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Generative AI: "She'll be right" approach in Australia

Australia's Gen AI adoption rate is among the lowest in the Asia Pacific, suggesting we risk being left behind.

Generative Artificial Intelligence (GenAI) continues to transform work and study in Australia. Only last week, demonstration videos of the latest version of ChatGPT showed the application can now speak like a human, translate languages on the fly, guide you through solving a mathematical problem via its camera, and even sing. Other applications like Midjourney and GitHub Copilot continue to grow in capabilities and are being joined by the likes of Gemini and Claude. 

So how is this powerful tool being used by Australian employees and businesses? 

To find out, Deloitte Access Economics released Generative AI: Australia this week, which is an update to the previous Generation AI: Ready or not, here we come! report released in 2023. The latest research findings are based on a survey of nearly 12,000 Asia Pacific residents, including nearly 1,300 Australian students and employees.

GenAI use among Australian employees continues to grow rapidly. In the past 12 months, the report finds that GenAI use in Australian workplaces has increased from 32% to 38% of all employees – a 20% increase in users in less than one year.

Employees have also changed how they are using GenAI applications, moving from an experimentation phase to systematically using tools in their day-to-day work. In the past 12 months, 64% of GenAI users have increased the amount they engage with the technology and 20% have more than doubled their use. Employees are also utilising GenAI more frequently and for a greater number of tasks, including creating written content, generating ideas, and conducting research.

And GenAI users are experiencing large improvements in their productivity, performance and wellbeing. According to the report GenAI has:

  • Increased the speed at which users can complete tasks (75% of users agreed)
  • Advanced their ability to generate new ideas (70%)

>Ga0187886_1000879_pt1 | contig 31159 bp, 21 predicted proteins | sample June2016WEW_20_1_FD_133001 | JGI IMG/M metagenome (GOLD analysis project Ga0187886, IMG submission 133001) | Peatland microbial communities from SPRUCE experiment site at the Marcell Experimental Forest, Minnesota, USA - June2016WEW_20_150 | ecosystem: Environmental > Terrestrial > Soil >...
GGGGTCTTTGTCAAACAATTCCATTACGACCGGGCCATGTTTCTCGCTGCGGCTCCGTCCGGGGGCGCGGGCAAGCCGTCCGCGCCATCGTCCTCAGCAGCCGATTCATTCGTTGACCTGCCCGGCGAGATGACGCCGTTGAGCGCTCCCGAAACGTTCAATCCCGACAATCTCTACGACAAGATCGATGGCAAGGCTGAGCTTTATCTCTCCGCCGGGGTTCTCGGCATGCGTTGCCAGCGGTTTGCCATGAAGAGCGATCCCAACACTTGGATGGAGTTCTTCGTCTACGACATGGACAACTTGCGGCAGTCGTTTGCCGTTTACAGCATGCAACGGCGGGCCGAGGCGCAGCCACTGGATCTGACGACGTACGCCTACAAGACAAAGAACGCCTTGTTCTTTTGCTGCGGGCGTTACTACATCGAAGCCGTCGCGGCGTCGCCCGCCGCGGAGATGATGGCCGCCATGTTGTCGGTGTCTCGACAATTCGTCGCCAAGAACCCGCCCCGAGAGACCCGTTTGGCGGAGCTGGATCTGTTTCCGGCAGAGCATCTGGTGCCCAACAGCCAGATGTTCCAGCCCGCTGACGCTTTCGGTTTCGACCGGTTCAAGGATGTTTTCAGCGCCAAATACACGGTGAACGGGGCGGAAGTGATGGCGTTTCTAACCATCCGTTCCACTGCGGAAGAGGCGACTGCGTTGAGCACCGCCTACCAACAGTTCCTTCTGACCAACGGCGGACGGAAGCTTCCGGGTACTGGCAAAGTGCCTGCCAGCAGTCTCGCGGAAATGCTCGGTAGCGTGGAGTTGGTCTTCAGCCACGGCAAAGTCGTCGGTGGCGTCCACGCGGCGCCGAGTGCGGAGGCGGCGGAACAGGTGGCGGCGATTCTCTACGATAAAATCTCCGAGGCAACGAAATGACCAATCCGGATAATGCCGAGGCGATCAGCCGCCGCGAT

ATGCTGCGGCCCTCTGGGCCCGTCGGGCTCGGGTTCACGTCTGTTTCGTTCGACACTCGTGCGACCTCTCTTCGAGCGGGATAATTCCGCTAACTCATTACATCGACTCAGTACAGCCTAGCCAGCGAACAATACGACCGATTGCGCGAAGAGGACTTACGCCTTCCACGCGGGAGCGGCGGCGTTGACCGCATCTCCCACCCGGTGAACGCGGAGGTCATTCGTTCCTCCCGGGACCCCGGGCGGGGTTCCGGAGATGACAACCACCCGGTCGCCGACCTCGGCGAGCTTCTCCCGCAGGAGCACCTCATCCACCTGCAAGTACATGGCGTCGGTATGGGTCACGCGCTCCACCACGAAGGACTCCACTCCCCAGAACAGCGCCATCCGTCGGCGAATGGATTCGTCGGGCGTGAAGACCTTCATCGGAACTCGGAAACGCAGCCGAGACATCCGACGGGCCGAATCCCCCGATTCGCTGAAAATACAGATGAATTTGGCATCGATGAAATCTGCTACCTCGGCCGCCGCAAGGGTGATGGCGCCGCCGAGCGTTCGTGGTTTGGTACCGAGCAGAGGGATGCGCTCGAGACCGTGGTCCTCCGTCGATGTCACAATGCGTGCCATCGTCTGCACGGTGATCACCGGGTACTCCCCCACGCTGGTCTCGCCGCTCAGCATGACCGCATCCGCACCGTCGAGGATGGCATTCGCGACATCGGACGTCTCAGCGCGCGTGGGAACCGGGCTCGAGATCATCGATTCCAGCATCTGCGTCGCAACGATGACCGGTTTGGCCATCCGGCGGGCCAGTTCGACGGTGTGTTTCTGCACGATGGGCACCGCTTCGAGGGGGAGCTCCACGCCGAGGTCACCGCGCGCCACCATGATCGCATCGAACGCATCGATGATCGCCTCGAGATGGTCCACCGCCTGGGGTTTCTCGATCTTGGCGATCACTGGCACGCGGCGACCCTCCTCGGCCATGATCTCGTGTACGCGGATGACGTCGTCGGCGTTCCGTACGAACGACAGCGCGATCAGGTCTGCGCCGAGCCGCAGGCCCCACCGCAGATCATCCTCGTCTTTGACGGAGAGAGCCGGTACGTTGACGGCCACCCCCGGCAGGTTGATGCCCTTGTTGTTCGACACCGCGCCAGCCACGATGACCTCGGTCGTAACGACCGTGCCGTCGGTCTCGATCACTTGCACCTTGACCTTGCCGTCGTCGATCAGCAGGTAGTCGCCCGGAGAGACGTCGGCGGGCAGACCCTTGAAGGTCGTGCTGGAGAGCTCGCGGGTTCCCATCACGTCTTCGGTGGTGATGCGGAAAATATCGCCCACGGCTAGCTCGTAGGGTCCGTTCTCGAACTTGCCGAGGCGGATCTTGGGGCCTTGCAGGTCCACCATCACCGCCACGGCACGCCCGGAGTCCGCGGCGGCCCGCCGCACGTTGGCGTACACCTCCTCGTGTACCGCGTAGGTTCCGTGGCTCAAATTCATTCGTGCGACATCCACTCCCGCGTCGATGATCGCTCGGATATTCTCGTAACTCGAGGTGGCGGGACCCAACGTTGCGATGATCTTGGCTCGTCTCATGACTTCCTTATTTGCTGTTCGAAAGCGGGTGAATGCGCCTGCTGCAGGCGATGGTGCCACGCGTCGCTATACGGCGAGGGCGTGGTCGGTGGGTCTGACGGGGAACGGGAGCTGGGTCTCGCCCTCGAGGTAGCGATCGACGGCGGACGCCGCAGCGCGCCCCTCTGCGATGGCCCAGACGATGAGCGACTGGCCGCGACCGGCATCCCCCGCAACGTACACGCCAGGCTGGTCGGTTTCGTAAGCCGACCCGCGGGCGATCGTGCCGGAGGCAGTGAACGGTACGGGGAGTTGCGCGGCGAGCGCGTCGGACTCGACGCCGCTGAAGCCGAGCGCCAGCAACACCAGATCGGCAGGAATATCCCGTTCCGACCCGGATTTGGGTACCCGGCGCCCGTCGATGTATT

• Improved the nature of their work and/or study (64%), reflecting that Gen AI allows users to automate repetitive tasks and focus on engaging projects. 

However, there are still anxieties when it comes to the technology. Australian employees are now more concerned than ever about the GenAI risks, and in the last 12 months, the percentage of employees alarmed about GenAI making factual errors has increased from 73% to 87%. Other major concerns in 2024 include the misuse of sensitive information (89%) and copyright infringement (84%). 

Australian businesses need to do more to address these risks identified by their people. Nearly half (47%) of Australian employees using GenAI are not aware of any actions taken by their business to respond to its rapid emergence. This may reflect either a lack of action or a breakdown in communication between senior leaders and employees about the response to this important development. As a result, only 20% of employees believe their business is taking full advantage of GenAI – and businesses that fail to guide employees and explore the use of GenAI risk being left behind by competitors. 

What’s more, Australia is lagging behind other markets in the Asia-Pacific region. Australia has the second lowest share of GenAI usage of Asia Pacific locations surveyed, at 54% compared to a regional average of 67%. In fact, developing countries have a 30% higher share of GenAI users than more developed countries, reflecting that they have generally younger populations and so more “digitally native” people as a share of the percentage of their labour forces.

Chart 1: Australia has the second lowest share of Gen AI users of Asia Pacific locations surveyed

Source: Deloitte Gen AI survey (2024)

When it comes to disruption, GenAI is expected to impact professional and managerial roles more than any other. So developed countries, like Australia (where these roles make up 39% of the total workforce), have a significant opportunity to utilise the technology to harness the productivity impact of Gen AI. 

This newsletter was distributed on 23 May 2024. For any questions/comments on this week's newsletter, please contact our authors:

This blog was co-authored by Katie McGregor, Economist and Vonnie Herbert, Senior Economist at Deloitte Access Economics

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